Rogers knows more about my fly than I do, and barks orders to mend right, left, upstream, cast closer to the shore, stay in the faster water. By noon I'm worn out, and we've only hooked a couple of mountain whitefish and smaller trout that soon spit the hook.
In his third day of trout bumming around Yellowstone National Park, Outdoor Life editor Andrew McKean hooked up with Matson Rogers and floated the Yellowstone River through Paradise Valley, Montana. >> >> Read today’s blog HERE About Andrew’s trout trip HERE
I guide the Ford Flex down a dust trail to get a look at the Yellowstone River where it leaves Yellowstone National Park.
We have an early morning date with Rogers, who owns Anglers West Fly Shop in Emigrant, Montana, in the very heart of Paradise Valley.
Rogers’ shop is a wonderland of basic gear and cutting-edge tackle. He also has one of the most extensive selections of flies I’ve ever seen. He tells me we’re fishing hoppers today, and scoops up a collection of big, orange-foam Mormish Hoppers.
Matson’s license plate tells you both a lot about his love of cutthroat trout, and the intensity of insect activity along the Yellowstone.
We’re rigged for anything. Matson ties a giant frog pattern to one rod, a streamer to another, and to my 6-weight Loomis, he ties on a size 8 grasshopper imitation.
We’ll float the lower end of Paradise Valley, from Pine Creek to Livingston. It’s about 11 miles, and Rogers expects to find big brown trout in pools and riffles.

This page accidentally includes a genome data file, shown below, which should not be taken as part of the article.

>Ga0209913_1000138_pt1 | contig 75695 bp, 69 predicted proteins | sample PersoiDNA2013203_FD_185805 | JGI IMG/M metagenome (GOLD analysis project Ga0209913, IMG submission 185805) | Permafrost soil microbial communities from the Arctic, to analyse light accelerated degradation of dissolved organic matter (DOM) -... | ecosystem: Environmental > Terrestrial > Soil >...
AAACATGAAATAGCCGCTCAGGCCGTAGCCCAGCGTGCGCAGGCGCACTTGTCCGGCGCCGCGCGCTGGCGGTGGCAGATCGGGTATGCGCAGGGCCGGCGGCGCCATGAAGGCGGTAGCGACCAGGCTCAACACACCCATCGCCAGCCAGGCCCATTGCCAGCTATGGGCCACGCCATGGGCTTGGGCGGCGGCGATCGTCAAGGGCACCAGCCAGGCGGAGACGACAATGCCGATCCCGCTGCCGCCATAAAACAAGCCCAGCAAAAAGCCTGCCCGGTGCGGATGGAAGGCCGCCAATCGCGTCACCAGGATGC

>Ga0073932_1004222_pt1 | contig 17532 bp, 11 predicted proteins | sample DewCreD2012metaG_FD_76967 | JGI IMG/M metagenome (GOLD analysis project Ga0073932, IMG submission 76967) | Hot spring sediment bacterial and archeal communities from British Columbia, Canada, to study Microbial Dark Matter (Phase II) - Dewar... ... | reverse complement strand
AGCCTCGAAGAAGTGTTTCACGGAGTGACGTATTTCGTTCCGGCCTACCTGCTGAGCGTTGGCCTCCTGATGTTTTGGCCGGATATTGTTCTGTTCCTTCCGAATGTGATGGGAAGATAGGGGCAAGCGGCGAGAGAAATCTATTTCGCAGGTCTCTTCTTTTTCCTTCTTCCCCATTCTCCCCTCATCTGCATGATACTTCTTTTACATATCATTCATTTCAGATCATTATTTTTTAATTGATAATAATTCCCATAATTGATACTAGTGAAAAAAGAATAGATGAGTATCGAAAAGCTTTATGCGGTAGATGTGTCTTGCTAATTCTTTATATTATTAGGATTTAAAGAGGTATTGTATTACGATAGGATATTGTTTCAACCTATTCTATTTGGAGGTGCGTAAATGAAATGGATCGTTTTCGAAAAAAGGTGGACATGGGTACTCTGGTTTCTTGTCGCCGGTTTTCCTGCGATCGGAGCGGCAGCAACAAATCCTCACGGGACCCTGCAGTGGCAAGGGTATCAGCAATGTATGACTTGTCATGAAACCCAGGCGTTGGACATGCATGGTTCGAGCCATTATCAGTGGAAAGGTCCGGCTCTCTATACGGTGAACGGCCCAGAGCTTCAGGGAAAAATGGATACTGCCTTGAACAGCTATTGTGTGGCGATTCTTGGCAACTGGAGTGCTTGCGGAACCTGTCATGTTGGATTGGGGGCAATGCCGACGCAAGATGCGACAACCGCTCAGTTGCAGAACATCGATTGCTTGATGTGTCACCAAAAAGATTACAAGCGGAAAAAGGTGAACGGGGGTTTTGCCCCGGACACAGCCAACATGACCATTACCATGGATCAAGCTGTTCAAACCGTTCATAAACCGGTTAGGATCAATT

Rogers prepares to launch his Clackacraft drift boat at Pine Creek put-in.
I’ll be standing all day in the bow, my legs bracketed by the casting platform, taking Matson’s cues about the best water and the right fly presentations. Rogers is a genius, anticipating most strikes and keeping the boat in perfect orientation as we slip in and out of pockets and fast-flowing seams.
Rogers knows more about my fly than I do, and barks orders to mend right, left, upstream, cast closer to the shore, stay in the faster water. By noon I’m worn out, and we’ve only hooked a couple of mountain whitefish and smaller trout that soon spit the hook.
Finally we boat a trout, a 12-inch-long rainbow that ate a Whitlock’s Hopper.
Just after noon on a blazing day we beach and Matson sets up a great shore lunch, sandwiches, chips and cookies. We notice as we’re dining a few rafts drift by, one that’s seriously crowded with three adults and a kid.
Back in the boat, we round a couple bends and Matson has us hang on as we shoot down a chute of frothy white water. It’s not that long or rough, but he has to quickly turn the boat at the end so we don’t run into a cottonwood sweeper. We notice a capsized raft just below the rapids. It’s the overloaded boat we had seen during lunch.
Matson and I run to help the rafters. Everyone is okay, but rattled. They need our help to flip the raft upright. Coolers and fishing gear is missing and the frame is torqued, but at least everyone is okay. We tote the youngest member of the party downriver to the take-out.
We’re nearing the end of our drift, and the action heats up. Matson changes my hopper to a big Foam Hopper and we catch a dozen trout in the next mile.
About four miles above Livingston we start getting into brown trout, our fourth species of this Trout Bum trip. They’re not huge, but they’re colorful and their head-pulling tug on the line is much different than the lively dart of a rainbow.
Matson and I wade to a side channel…
…where we encounter this bright rainbow that ate a grasshopper imitation.
Outdoor Life floats the Yellowstone.